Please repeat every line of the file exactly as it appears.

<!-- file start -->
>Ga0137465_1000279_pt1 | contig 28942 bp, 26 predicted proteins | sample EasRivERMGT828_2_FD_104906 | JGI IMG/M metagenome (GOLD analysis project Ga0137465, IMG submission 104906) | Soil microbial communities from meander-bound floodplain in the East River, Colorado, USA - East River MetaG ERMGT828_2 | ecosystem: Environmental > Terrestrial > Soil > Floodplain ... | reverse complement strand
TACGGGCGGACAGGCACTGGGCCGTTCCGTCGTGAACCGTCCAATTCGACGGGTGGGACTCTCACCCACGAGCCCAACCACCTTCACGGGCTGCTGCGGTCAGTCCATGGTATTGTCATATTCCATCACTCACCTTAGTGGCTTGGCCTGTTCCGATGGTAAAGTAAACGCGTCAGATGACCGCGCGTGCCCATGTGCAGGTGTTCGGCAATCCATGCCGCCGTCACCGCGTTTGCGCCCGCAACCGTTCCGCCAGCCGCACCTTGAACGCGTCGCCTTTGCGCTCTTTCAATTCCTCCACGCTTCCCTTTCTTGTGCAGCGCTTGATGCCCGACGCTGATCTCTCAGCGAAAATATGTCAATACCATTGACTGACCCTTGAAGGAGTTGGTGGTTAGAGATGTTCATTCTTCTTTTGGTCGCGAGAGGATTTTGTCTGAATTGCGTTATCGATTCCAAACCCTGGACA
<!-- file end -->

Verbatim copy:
>Ga0137465_1000279_pt1 | contig 28942 bp, 26 predicted proteins | sample EasRivERMGT828_2_FD_104906 | JGI IMG/M metagenome (GOLD analysis project Ga0137465, IMG submission 104906) | Soil microbial communities from meander-bound floodplain in the East River, Colorado, USA - East River MetaG ERMGT828_2 | ecosystem: Environmental > Terrestrial > Soil > Floodplain ... | reverse complement strand
TACGGGCGGACAGGCACTGGGCCGTTCCGTCGTGAACCGTCCAATTCGACGGGTGGGACTCTCACCCACGAGCCCAACCACCTTCACGGGCTGCTGCGGTCAGTCCATGGTATTGTCATATTCCATCACTCACCTTAGTGGCTTGGCCTGTTCCGATGGTAAAGTAAACGCGTCAGATGACCGCGCGTGCCCATGTGCAGGTGTTCGGCAATCCATGCCGCCGTCACCGCGTTTGCGCCCGCAACCGTTCCGCCAGCCGCACCTTGAACGCGTCGCCTTTGCGCTCTTTCAATTCCTCCACGCTTCCCTTTCTTGTGCAGCGCTTGATGCCCGACGCTGATCTCTCAGCGAAAATATGTCAATACCATTGACTGACCCTTGAAGGAGTTGGTGGTTAGAGATGTTCATTCTTCTTTTGGTCGCGAGAGGATTTTGTCTGAATTGCGTTATCGATTCCAAACCCTGGACA